It's official -- I'm clairvoyant.
Early this morning, on NBC affiliate KWQC-TV, yours truly successfully identified all 10 Best Picture nominees.
Before I get too puffed up with pride, I have to acknowledge that it was not too difficult to come up with this list, which is sort of a sad statement. Truth be told, I'd have liked to be wrong on one or two of these picks. I'd have been intrigued to see a "wild card" selection.
Perhaps this presages a year of few surprises at the Oscars, after a year of mostly lackluster movies.
I was never a fan of broadening the field of Best Picture nominees to 10 titles: at a time when many will acknowledge that fewer outstanding movies are seeing the light of day, it seems downright counterintuitive.
Although Oscar history offers plenty of examples of inferior movies getting the top prize, this field of 10 really illustrates how movies that would once have been judged solid or even just serviceable, are now, in a sort of perverse creative inflation, praised to the skies.
To my mind, the Best Picture nominees that meet the historical standard (discounting those glaring instances when Oscar gets it wrong) number five: The King's Speech, The Social Network, 127 Hours, True Grit, and Winter's Bone.
The other five may be wildly successful commercially (some even critically), but hardly Best Picture calibre.
Black Swan may be the most overrated of the bunch, in my view -- a psycho-sexual thriller which offers only cheap thrills -- though admittedly Natalie Portman executes a demanding role effectively.
The Fighter is a solid, highly diverting boxing picture, but let's face it -- no Raging Bull. Toy Story 3 is fun, but it's a franchise that's getting milked, with diminishing returns for the viewer.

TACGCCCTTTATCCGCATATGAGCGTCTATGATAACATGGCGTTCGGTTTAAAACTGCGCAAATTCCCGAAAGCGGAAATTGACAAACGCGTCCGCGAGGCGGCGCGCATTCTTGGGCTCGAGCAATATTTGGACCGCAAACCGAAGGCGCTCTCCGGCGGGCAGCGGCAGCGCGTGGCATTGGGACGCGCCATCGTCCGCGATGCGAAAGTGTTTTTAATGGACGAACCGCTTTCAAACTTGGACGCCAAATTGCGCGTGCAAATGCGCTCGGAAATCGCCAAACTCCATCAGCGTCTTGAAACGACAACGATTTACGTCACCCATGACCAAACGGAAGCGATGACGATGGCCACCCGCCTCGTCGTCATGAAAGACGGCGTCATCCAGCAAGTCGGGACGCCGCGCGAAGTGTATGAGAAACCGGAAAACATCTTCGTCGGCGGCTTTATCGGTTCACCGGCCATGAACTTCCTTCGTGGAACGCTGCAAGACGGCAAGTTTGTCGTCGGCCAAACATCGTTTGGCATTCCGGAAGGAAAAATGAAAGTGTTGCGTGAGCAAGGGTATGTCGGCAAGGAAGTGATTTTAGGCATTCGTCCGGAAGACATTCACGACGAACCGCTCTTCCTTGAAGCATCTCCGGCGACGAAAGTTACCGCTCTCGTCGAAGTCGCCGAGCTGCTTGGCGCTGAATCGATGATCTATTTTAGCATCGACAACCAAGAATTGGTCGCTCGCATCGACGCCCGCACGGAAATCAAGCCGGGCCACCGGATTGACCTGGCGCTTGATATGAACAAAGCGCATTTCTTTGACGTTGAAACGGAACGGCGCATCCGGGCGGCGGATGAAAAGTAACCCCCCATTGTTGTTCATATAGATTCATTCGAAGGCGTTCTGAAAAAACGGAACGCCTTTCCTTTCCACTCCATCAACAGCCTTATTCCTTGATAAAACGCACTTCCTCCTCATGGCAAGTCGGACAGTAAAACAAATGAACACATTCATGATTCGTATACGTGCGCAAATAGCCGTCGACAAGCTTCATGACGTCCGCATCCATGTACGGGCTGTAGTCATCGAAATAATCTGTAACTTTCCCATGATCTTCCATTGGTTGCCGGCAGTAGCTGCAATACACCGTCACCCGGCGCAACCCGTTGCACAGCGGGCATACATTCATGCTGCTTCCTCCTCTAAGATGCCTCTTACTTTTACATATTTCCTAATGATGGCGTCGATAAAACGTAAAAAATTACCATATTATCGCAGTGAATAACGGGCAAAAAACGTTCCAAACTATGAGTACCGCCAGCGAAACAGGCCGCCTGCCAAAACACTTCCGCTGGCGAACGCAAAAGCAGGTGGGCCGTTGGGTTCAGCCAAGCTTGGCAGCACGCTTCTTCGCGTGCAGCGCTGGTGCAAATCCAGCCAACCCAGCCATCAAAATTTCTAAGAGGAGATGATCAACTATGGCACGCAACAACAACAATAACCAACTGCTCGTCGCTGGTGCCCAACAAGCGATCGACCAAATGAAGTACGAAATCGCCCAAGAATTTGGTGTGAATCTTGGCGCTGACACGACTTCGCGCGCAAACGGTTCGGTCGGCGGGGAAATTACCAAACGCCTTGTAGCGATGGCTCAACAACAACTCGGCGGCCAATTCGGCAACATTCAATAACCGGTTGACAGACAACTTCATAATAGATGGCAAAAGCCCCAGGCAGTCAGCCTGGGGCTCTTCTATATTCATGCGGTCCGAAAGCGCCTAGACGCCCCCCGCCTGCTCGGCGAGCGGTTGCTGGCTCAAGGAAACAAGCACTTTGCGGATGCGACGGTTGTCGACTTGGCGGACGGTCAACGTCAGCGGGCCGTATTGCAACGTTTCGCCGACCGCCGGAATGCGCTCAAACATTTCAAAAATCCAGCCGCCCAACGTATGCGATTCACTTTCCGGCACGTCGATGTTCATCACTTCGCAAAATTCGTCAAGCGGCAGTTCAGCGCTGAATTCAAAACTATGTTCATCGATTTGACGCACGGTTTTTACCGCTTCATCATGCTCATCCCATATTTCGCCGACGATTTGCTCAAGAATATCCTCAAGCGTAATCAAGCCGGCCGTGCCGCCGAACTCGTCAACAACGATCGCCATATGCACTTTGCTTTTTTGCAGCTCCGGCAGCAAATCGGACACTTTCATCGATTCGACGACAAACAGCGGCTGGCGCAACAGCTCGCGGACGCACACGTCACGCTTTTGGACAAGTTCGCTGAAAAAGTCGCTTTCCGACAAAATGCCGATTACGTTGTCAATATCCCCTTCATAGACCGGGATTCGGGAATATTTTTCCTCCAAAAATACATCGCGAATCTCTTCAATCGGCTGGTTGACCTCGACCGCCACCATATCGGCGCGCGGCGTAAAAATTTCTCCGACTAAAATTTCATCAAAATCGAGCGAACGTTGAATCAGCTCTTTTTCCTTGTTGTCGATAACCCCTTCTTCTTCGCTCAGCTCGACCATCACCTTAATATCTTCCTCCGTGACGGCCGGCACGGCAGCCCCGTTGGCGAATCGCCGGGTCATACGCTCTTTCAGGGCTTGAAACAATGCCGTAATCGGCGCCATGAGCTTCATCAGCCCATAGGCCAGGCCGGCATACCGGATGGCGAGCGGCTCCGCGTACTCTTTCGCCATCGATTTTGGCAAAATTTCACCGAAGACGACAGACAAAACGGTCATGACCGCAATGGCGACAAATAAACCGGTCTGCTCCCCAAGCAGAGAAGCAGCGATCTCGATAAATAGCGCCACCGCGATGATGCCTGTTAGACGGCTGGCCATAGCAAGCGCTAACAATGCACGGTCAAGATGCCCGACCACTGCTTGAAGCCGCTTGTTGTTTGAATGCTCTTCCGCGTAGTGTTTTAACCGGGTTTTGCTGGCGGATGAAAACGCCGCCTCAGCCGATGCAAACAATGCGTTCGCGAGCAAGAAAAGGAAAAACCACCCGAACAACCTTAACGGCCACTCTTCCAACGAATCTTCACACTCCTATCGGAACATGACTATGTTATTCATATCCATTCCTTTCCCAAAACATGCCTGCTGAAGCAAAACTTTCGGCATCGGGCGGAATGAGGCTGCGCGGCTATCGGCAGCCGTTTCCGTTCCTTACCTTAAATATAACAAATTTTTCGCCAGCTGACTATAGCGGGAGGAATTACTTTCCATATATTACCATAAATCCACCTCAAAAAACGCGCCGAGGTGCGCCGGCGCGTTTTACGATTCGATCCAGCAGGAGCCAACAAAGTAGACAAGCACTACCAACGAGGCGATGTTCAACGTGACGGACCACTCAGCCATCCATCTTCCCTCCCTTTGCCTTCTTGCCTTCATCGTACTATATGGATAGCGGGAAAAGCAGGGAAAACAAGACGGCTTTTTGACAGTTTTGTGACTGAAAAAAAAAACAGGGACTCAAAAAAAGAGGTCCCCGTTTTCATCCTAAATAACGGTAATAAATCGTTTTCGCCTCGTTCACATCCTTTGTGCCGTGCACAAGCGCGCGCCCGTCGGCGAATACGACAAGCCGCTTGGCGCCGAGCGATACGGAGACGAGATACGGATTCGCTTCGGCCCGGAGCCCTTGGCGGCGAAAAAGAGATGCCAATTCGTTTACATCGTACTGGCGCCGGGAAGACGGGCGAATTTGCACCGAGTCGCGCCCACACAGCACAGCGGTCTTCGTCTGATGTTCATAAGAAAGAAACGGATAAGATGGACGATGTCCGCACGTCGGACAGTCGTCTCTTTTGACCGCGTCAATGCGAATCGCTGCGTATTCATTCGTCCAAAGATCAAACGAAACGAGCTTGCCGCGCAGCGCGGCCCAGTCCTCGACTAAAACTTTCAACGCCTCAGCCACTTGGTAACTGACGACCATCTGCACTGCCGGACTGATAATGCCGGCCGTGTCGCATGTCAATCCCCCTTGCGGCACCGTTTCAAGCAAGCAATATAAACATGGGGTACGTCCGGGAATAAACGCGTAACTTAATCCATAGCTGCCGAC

Inception is a visually impressive but otherwise pretentious and incomprehensible sci-fi entry, while The Kids Are All Right is a smart, hip comedy -- admittedly a rarity these days -- but hardly in the realm of the few comedies that have taken Best Picture in the past (think 1934's It Happened One Night or 1977's Annie Hall.)
Some thoughts on the acting nominations:
Colin Firth should win Best Actor, and I think he will. As runner-up and potential dark horse, I would favor James Franco (his fearless turn in 127 Hours will make him a BIG star, I predict), over Jesse Eisenberg. Jeff Bridges certainly deserves the nod, but I doubt he'll get it a second time.
For Best Actress, I vote for Annette Bening, whose heartfelt, pitch-perfect performance elevates Kids to a movie worth seeing. She will get heavy competition from Portman, who's obviously blazingly talented. (I myself have yet to come down with the Portman bug, though I hear it's catching.)
For Supporting Actor, I dearly hope Geoffrey Rush gets it -- he underplays so beautifully next to Firth's more showy portrayal of King George VI. Still, I think Christian Bale will likely take it for The Fighter, a role in which I thought he was miscast ( you see folks -- as good as he was, I could feel him acting).
For Supporting Actress, I'm rooting hard for Melissa Leo -- she did for The Fighter just what Bening did for Kids.
For Best Screenplay, I think either The King's Speech or The Social Network will prevail, and you can bet Inception will clean up on awards relating to visual effects and sound.
And what about Best Picture? Personally, I hope it's The King's Speech, but I believe The Social Network will take it. It powerfully captures the Zeitgeist of our times, while Speech will inevitably strike some voters as a first-rate but somewhat dusty period drama. I do hope I'm wrong.
I've enjoyed being clairvoyant for this short period. Now that I've raised the stakes on myself, I fear I'll be brought back down to earth very soon -- because in the end, no one can totally understand the mysterious ways of Oscar.
But it sure is fun trying.
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More:Jesse Eisenberg Natalie Portman The Kings Speech The Academy Awards Colin Firth The King's Speech
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